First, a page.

But we have said that, if results have

been acquired in textual semantics (text organisation,
cohesion, anaphora, thematisation, text typology, etc.), we were always confronted
more by manifestations of the subject in the language than by collective representations; and
seeing it's m
ore difficult, it has also been said, to grasp the points of view of a community on the
world, it seems we are still far from a grammar of representations.

We want nevertheless to defend this perspective, as it is already based on proposals and
. Talking of experiences, we wondered if this type of reflexive method could only
come at advanced levels of acquisition
learning (Achard
Bayle: 2001), as it seems to demand of
subject speaking

first that he/she be capable of distancing or modelling, a
nd second that
he/she share "naturally" and reflexively the codes, values and points of view of one or better of
several linguistic and cultural communities (Eckkrammer et al.: 1999); which presupposes
therefore not only advanced competence (skills) in lan
guage and methodology, but also an
interpersonal attitude half
way between complicity and curiosity (Pentcheva & Shopov: 1999).
But the propositions of these various researchers will help us to show the opposite.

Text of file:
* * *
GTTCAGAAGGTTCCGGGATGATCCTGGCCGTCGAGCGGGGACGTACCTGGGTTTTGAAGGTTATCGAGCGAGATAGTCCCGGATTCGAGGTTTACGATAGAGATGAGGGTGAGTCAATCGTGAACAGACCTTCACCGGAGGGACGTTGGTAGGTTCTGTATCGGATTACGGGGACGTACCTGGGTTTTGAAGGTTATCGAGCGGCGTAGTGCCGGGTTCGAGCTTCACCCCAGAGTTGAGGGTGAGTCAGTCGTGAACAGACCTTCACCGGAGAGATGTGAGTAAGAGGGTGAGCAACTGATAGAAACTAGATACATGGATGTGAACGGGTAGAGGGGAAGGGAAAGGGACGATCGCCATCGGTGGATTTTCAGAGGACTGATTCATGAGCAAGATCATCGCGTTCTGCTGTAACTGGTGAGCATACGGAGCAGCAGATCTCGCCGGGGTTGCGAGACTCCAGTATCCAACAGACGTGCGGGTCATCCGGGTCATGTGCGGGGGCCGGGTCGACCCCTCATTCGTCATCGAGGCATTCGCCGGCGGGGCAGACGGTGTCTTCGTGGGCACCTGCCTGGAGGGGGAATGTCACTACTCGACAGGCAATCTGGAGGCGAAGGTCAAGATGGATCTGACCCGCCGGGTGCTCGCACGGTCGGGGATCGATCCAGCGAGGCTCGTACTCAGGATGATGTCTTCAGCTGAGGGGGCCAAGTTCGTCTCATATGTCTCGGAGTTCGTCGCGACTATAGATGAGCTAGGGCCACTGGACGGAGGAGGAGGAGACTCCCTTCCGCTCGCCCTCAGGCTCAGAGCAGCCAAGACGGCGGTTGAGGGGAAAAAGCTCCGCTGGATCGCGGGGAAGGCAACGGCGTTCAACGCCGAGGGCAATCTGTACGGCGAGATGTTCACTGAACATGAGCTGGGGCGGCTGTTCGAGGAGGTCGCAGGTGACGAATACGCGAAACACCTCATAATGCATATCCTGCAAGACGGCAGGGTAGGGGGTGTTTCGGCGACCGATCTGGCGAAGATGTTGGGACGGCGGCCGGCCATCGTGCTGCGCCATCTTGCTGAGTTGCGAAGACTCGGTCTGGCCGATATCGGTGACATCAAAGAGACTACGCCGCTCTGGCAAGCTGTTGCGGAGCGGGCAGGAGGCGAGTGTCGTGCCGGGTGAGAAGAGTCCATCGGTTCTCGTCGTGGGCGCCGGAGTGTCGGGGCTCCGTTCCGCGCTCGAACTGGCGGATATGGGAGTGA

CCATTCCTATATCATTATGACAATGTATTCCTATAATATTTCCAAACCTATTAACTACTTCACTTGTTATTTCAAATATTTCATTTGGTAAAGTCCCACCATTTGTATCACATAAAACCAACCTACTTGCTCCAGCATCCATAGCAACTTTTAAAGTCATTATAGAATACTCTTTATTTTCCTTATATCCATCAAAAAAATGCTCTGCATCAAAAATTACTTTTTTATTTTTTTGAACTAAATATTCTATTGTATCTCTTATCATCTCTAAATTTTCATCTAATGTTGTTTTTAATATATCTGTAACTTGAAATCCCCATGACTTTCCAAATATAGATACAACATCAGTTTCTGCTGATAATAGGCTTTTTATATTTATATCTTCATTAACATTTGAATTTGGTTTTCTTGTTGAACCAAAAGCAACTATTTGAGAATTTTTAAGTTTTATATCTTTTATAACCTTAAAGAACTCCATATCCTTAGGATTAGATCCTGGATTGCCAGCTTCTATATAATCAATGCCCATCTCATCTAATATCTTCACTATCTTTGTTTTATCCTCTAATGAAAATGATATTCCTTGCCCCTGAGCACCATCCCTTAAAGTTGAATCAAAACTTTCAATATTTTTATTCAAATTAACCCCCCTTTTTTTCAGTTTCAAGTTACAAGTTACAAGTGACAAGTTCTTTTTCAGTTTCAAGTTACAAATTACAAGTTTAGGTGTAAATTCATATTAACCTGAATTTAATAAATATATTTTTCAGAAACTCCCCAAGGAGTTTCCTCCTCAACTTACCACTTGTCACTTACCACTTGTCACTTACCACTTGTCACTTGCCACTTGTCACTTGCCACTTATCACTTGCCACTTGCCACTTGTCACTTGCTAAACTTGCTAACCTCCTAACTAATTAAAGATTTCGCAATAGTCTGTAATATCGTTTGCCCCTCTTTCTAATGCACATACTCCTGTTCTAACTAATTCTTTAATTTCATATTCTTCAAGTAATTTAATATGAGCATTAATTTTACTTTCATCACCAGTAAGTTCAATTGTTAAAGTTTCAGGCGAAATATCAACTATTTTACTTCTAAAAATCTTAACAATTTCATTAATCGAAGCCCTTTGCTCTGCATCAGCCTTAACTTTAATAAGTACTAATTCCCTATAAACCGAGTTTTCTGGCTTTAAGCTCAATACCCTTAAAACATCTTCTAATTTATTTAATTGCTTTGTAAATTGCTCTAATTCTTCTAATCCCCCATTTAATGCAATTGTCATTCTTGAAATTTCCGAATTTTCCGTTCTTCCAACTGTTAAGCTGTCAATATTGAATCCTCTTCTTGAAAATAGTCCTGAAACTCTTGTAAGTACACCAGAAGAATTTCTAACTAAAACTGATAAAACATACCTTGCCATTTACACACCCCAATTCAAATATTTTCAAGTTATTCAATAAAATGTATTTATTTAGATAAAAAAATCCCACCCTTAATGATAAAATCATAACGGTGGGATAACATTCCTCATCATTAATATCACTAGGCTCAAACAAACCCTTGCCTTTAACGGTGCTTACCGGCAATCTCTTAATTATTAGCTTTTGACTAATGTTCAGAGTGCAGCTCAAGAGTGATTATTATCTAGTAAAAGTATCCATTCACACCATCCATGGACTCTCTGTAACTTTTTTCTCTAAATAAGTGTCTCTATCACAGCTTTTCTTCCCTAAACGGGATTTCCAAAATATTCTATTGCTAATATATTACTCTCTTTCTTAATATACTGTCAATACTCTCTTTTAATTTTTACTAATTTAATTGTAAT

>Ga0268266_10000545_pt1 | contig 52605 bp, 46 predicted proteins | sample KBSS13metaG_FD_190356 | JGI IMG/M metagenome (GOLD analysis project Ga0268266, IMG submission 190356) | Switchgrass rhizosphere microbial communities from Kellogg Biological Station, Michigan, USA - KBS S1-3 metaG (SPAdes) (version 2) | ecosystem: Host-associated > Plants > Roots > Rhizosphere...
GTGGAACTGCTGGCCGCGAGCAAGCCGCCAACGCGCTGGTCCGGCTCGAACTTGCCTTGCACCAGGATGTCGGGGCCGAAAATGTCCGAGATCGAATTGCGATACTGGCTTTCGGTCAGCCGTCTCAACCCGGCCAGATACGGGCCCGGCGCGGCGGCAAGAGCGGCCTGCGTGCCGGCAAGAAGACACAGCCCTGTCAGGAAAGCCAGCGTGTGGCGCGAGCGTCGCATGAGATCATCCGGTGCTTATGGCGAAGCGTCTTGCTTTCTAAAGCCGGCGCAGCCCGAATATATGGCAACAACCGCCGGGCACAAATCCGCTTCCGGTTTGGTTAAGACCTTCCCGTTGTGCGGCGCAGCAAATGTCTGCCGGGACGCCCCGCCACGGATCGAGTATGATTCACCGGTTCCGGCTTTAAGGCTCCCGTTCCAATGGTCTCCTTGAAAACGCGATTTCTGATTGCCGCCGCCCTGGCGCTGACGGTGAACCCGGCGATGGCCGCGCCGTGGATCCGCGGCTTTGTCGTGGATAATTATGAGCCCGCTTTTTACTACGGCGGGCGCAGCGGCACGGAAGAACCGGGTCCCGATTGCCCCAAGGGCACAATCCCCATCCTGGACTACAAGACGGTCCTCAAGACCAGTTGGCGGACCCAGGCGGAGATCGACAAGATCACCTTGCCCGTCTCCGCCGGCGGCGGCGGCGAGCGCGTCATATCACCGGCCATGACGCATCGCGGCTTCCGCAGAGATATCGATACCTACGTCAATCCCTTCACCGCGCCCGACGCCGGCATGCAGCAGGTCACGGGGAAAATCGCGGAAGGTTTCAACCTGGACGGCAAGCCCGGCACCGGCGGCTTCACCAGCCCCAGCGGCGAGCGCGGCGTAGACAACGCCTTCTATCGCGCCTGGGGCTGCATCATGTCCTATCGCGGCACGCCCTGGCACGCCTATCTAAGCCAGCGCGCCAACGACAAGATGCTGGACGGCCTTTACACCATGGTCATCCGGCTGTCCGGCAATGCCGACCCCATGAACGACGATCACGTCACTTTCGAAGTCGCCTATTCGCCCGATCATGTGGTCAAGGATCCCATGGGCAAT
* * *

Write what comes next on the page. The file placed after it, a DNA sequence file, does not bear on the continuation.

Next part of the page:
One can say in a word that contrastive text
ology allows for a theoretical description
so should
allow one to appropriate

textual or enunciation processes, by comparison and distancing.
allows one in theory
so should allow one in practice also

outside of corpuses and plain
contexts (cooki
ng recipes, small ads, packaging and instructions on medicines, net
talk, etc.) to
pick out constants, and, consequently, cultural variations. Thus we can get round the problem of
just literary text capable of or liable to signify representations. In as mu
ch as recipes can come


For a criticism of lexical analyses in

Wierzbicka (
ch. 9: What is in a noun?).


from works which present a high interest value for the historical development of mentalities (e.g.
in this context the English, French or Catalan Middle Ages).

Concerning Pentcheva & Shopov (the title of their book is significant), t